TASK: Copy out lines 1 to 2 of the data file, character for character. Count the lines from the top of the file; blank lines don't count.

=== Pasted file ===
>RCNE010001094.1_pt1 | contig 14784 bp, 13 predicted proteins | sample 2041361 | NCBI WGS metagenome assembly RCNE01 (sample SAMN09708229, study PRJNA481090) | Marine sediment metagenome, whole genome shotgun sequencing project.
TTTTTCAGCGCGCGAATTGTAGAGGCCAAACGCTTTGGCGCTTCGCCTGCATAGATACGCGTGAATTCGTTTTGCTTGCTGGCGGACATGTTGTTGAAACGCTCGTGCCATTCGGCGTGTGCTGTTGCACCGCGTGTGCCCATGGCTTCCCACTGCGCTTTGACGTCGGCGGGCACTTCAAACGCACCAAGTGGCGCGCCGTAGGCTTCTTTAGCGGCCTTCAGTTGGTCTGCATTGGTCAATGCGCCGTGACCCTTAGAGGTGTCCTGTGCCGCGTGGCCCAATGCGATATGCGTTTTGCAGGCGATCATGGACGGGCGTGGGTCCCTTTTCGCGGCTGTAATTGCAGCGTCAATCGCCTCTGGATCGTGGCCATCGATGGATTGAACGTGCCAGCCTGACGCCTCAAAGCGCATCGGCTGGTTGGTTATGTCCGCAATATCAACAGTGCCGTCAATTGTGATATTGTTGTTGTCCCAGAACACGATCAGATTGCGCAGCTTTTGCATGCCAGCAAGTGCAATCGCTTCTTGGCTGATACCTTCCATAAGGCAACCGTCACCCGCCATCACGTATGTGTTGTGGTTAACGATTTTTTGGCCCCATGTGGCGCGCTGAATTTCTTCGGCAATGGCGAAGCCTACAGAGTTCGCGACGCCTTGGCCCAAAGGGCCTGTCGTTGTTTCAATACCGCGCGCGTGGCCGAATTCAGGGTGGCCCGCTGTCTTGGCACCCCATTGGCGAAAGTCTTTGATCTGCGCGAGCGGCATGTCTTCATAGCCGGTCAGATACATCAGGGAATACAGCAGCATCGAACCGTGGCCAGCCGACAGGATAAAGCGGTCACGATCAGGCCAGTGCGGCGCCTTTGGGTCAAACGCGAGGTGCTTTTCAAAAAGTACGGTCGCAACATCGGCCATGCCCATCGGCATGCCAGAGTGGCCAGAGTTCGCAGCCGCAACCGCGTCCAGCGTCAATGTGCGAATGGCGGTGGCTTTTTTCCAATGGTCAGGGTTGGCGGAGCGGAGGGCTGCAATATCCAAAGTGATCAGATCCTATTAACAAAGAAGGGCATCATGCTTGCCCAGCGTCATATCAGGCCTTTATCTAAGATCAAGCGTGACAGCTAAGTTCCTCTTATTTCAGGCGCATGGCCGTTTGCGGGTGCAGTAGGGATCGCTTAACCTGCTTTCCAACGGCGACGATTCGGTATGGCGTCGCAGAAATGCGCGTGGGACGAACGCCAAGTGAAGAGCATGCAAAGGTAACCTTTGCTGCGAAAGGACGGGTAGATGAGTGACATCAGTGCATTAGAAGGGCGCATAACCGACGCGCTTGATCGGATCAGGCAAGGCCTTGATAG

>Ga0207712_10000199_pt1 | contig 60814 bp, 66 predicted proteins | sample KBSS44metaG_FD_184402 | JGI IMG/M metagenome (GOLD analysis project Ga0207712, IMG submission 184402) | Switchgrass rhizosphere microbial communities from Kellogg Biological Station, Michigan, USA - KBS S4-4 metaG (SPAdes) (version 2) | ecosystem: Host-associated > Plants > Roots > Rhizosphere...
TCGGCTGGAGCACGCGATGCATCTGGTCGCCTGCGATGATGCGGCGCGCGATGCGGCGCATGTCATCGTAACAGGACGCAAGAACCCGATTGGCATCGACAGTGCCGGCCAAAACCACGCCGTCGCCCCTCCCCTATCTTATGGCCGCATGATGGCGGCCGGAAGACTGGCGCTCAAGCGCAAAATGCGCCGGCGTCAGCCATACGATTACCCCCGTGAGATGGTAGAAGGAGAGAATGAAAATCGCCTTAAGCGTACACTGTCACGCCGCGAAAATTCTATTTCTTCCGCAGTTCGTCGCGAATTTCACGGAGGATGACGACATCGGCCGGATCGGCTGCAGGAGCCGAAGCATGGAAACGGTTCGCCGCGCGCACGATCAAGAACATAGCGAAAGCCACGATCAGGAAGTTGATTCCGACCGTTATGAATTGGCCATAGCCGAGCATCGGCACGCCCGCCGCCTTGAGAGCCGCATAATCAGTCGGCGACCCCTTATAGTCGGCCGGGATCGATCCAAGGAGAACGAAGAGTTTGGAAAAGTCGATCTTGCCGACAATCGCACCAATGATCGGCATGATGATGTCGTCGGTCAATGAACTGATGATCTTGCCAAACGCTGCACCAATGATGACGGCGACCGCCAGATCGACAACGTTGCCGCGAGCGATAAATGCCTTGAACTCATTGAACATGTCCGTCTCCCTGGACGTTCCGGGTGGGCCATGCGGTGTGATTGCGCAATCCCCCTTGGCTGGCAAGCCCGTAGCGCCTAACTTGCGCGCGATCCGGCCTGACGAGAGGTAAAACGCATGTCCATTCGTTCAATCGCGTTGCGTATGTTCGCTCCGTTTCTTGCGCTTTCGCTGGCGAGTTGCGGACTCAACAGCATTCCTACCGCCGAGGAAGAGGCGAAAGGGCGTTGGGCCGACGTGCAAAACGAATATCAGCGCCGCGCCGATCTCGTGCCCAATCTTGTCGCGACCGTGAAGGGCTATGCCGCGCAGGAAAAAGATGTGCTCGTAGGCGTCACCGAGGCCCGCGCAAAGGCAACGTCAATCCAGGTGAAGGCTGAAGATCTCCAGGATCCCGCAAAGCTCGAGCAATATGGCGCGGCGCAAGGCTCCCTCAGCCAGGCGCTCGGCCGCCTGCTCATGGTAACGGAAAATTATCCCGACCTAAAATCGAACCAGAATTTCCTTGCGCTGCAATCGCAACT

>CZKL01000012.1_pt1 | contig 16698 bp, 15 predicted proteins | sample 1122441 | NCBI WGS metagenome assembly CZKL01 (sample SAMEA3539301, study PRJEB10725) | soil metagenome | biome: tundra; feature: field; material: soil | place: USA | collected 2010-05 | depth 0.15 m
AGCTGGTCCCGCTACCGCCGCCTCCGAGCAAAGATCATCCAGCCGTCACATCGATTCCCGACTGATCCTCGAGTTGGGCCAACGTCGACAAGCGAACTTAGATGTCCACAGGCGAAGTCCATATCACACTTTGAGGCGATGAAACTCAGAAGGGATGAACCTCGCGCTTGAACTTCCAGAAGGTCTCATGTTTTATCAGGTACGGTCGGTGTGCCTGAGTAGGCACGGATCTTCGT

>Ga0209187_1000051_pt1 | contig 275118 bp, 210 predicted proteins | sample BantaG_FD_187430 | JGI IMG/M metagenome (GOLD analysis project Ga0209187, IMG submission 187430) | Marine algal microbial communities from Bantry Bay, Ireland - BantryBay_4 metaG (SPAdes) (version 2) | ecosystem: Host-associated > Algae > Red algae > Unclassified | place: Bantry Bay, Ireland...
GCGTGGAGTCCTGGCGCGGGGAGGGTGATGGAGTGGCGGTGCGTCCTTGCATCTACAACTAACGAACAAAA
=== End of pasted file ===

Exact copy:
>RCNE010001094.1_pt1 | contig 14784 bp, 13 predicted proteins | sample 2041361 | NCBI WGS metagenome assembly RCNE01 (sample SAMN09708229, study PRJNA481090) | Marine sediment metagenome, whole genome shotgun sequencing project.
TTTTTCAGCGCGCGAATTGTAGAGGCCAAACGCTTTGGCGCTTCGCCTGCATAGATACGCGTGAATTCGTTTTGCTTGCTGGCGGACATGTTGTTGAAACGCTCGTGCCATTCGGCGTGTGCTGTTGCACCGCGTGTGCCCATGGCTTCCCACTGCGCTTTGACGTCGGCGGGCACTTCAAACGCACCAAGTGGCGCGCCGTAGGCTTCTTTAGCGGCCTTCAGTTGGTCTGCATTGGTCAATGCGCCGTGACCCTTAGAGGTGTCCTGTGCCGCGTGGCCCAATGCGATATGCGTTTTGCAGGCGATCATGGACGGGCGTGGGTCCCTTTTCGCGGCTGTAATTGCAGCGTCAATCGCCTCTGGATCGTGGCCATCGATGGATTGAACGTGCCAGCCTGACGCCTCAAAGCGCATCGGCTGGTTGGTTATGTCCGCAATATCAACAGTGCCGTCAATTGTGATATTGTTGTTGTCCCAGAACACGATCAGATTGCGCAGCTTTTGCATGCCAGCAAGTGCAATCGCTTCTTGGCTGATACCTTCCATAAGGCAACCGTCACCCGCCATCACGTATGTGTTGTGGTTAACGATTTTTTGGCCCCATGTGGCGCGCTGAATTTCTTCGGCAATGGCGAAGCCTACAGAGTTCGCGACGCCTTGGCCCAAAGGGCCTGTCGTTGTTTCAATACCGCGCGCGTGGCCGAATTCAGGGTGGCCCGCTGTCTTGGCACCCCATTGGCGAAAGTCTTTGATCTGCGCGAGCGGCATGTCTTCATAGCCGGTCAGATACATCAGGGAATACAGCAGCATCGAACCGTGGCCAGCCGACAGGATAAAGCGGTCACGATCAGGCCAGTGCGGCGCCTTTGGGTCAAACGCGAGGTGCTTTTCAAAAAGTACGGTCGCAACATCGGCCATGCCCATCGGCATGCCAGAGTGGCCAGAGTTCGCAGCCGCAACCGCGTCCAGCGTCAATGTGCGAATGGCGGTGGCTTTTTTCCAATGGTCAGGGTTGGCGGAGCGGAGGGCTGCAATATCCAAAGTGATCAGATCCTATTAACAAAGAAGGGCATCATGCTTGCCCAGCGTCATATCAGGCCTTTATCTAAGATCAAGCGTGACAGCTAAGTTCCTCTTATTTCAGGCGCATGGCCGTTTGCGGGTGCAGTAGGGATCGCTTAACCTGCTTTCCAACGGCGACGATTCGGTATGGCGTCGCAGAAATGCGCGTGGGACGAACGCCAAGTGAAGAGCATGCAAAGGTAACCTTTGCTGCGAAAGGACGGGTAGATGAGTGACATCAGTGCATTAGAAGGGCGCATAACCGACGCGCTTGATCGGATCAGGCAAGGCCTTGATAG